Inadequate Pain Management

It was inevitable. Everytime we get worked up about opioid abuse complaints about inadequate pain management are not far behind. Even though about two thirds of opioid abusers first get their drugs from illicit sources doctors are pressured to prescribe less opium derived pain medicine. I’ve seen this cycle at least three times since I entered the profession.  When politicians and the news media take up a medical cause the effect is virtually always ready-fire-aim.

We don’t seem to be focusing very much on alcohol abuse which is a far greater problem than opioid misuse. This misdirection is even more striking when one considers that there is no virtually therapeutic indication for alcohol consumption while strong pain medication is an essential part of medical practice. If alcohol vanished from the planet the well-being of its human inhabitants would only increase.

If opium and its congeners similarly disappeared the practice of medicine would be much more problematic. Remember, the purpose of medicine is twofold – to prevent premature disease and to relieve pain and suffering. This second purpose is greatly aided by the judicious use of drugs that relieve pain. The keyword is, of course, judicious.

Since we trust the lives of their patients to physicians it should be obvious that having a bureaucrat or politician oversee the prescribing habits of practitioners is not the way to better medical care. The article linked above may be a little too sensational for some observers, but it explains the consequence of preventing doctors from treating pain as they see best.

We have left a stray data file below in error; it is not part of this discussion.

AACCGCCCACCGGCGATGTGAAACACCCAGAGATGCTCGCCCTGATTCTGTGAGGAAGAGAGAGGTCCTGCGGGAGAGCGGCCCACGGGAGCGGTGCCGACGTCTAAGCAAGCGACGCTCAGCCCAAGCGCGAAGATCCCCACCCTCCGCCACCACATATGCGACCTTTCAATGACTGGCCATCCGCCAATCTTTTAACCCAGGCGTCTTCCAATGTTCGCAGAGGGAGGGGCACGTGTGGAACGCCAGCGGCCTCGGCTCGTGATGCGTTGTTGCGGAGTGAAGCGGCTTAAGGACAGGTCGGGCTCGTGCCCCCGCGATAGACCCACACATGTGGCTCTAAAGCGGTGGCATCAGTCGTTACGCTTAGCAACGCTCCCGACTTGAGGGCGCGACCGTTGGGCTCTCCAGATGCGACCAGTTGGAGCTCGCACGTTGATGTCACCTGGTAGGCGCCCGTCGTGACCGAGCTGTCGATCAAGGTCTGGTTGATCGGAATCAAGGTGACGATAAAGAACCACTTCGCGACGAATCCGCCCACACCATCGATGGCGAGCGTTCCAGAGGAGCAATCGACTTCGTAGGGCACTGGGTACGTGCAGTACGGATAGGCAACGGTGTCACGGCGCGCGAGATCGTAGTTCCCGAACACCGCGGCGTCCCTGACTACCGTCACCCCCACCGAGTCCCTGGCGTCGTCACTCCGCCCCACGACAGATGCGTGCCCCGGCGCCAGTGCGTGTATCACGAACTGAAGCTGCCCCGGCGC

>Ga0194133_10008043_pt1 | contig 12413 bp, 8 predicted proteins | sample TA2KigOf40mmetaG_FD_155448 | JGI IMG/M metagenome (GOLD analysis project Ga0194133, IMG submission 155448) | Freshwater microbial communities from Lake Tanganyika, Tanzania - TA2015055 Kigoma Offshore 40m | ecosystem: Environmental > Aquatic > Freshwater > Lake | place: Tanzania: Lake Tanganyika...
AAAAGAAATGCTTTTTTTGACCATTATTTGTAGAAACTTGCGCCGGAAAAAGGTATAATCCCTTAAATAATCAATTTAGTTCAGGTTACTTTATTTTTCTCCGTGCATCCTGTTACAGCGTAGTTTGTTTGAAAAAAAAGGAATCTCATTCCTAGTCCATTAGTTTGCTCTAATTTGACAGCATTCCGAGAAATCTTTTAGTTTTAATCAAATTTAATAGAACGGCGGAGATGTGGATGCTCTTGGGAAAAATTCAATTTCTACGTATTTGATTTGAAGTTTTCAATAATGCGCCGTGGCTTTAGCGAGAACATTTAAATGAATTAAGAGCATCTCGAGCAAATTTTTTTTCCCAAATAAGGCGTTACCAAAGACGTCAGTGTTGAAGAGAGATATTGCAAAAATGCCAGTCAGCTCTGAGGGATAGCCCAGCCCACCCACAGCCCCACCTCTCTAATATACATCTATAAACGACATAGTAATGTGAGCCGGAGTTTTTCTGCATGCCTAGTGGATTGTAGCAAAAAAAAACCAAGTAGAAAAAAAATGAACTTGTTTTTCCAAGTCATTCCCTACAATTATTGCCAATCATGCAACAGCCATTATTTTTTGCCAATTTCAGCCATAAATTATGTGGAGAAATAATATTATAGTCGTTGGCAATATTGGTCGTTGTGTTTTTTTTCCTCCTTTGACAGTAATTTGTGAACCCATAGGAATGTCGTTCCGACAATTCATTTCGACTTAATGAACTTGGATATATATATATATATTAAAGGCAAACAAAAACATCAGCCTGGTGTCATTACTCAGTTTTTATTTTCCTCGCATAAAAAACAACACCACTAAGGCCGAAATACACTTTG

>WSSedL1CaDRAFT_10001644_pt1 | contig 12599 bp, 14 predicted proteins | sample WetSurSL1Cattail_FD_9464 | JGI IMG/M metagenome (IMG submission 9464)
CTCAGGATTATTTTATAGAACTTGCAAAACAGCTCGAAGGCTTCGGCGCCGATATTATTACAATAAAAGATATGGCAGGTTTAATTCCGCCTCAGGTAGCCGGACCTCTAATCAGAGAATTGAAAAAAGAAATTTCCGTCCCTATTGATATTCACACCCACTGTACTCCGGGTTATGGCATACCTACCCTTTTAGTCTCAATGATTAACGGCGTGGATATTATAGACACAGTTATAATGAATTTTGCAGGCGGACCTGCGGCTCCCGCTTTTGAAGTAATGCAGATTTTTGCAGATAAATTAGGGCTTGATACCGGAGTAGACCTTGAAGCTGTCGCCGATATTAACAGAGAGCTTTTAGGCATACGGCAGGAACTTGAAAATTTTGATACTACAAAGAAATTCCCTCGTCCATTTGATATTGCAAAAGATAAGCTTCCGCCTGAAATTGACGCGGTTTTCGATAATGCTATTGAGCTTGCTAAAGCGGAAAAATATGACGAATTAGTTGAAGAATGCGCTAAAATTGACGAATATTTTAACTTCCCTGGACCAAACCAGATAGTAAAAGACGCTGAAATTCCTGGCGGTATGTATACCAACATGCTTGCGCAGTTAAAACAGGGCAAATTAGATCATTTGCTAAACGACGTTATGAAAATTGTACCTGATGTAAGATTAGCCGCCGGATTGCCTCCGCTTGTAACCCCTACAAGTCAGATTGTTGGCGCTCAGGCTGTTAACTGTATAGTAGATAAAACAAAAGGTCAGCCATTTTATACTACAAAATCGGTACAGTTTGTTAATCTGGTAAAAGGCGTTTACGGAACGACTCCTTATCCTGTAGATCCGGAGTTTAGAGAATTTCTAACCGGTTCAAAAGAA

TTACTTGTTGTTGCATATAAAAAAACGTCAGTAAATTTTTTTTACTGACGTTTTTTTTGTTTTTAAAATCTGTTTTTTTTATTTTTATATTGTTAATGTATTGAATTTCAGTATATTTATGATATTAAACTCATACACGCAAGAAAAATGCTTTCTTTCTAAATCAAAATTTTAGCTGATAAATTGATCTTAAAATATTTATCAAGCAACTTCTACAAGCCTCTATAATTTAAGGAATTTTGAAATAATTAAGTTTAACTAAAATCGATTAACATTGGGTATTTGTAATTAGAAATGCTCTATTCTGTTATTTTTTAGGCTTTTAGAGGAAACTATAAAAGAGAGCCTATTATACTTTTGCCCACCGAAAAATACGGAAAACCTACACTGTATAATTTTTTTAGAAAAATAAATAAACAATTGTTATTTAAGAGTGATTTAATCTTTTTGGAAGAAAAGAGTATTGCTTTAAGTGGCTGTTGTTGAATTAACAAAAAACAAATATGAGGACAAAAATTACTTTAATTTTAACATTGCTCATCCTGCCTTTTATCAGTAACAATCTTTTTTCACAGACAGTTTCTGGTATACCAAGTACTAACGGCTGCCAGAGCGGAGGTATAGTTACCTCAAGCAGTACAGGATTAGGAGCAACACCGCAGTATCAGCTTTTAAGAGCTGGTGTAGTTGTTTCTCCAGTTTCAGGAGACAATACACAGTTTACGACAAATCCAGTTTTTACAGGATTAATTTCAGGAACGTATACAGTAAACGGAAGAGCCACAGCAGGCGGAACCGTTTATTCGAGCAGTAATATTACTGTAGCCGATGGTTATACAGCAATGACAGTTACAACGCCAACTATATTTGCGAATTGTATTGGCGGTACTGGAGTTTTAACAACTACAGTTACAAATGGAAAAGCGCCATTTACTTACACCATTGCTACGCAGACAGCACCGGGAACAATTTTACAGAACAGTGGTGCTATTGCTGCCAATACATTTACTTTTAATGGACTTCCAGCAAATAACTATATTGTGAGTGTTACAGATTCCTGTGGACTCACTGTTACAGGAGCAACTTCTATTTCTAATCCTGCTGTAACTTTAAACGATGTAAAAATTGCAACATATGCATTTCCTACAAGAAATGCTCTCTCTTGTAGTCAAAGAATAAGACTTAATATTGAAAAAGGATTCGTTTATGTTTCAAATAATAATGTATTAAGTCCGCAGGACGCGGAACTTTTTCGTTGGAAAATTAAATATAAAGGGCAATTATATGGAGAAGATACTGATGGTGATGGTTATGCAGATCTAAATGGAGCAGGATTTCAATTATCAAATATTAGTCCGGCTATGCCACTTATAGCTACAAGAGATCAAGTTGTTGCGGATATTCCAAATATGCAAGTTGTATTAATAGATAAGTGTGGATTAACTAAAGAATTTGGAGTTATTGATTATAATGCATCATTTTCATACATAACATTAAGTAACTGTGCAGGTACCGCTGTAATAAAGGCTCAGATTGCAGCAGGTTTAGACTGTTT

I was very cautious with dispensing morphine and its like. And as far as I know, I never had a patient to whom I gave the drug become addicted to it. But there were some patients who could not live a decent life without it. Caution and care must be observed by the physician who dispenses drugs with dangerous side effects, which is most of them.

Dr. Andrew Kolodny, who directs opioid research at Brandeis University’s Heller School for Social Policy and Management is quoted in the above article as saying that that prescribing opioids is no different from dispensing heroin. That’s not an argument; its an admission of ignorance or dissimulation. Perhaps I’m being unkind and his view is that of a physician who sees only the undesirable effects of powerful painkillers, but never sees their successful use. Think of the sightless practitioner who examines only one part of the medicinal pachyderm.

When I first started in the profession some of my teachers remembered when the use of heroin was legal. They said it was an effective pain reliever and a wonderful cough suppressant. Heroin is dangerous because it’s illegal. Were it not so and prepared in sterile and dose reliable forms its use would likely be indistinguishable from morphine. It is diacetylmorphine (diamorphine) and as its name implies is almost the same drug as morphine. It is still used in some countries for the relief of severe pain. The UK is one of these countries. When taken by mouth heroin is entirely converted to morphine by means of first-pass metabolism, resulting in deacetylation. When given intravenously it avoids this first-pass effect, very rapidly crossing the blood–brain barrier because of the presence of the acetyl groups, which render it much more fat soluble than morphine itself.

As with almost anything else in medicine powerful and potentially addictive drugs should be dispensed with care and good judgement. The current crisis resulting from illicit or inappropriate use of opium derivatives is mainly the result of social and psychological issues that go far beyond the usual purview of medicine. This real problem should not morph into the semi prohibition of powerful pain relief for patients who truly need morphine and its like. Life is complicated and the treatment of any medical disorder has side effects. It’s hard to find the right balance when politicians and TV personalities are screaming about a true national problem which they ascribe to the practice of medicine and yet also look to the profession for its solution.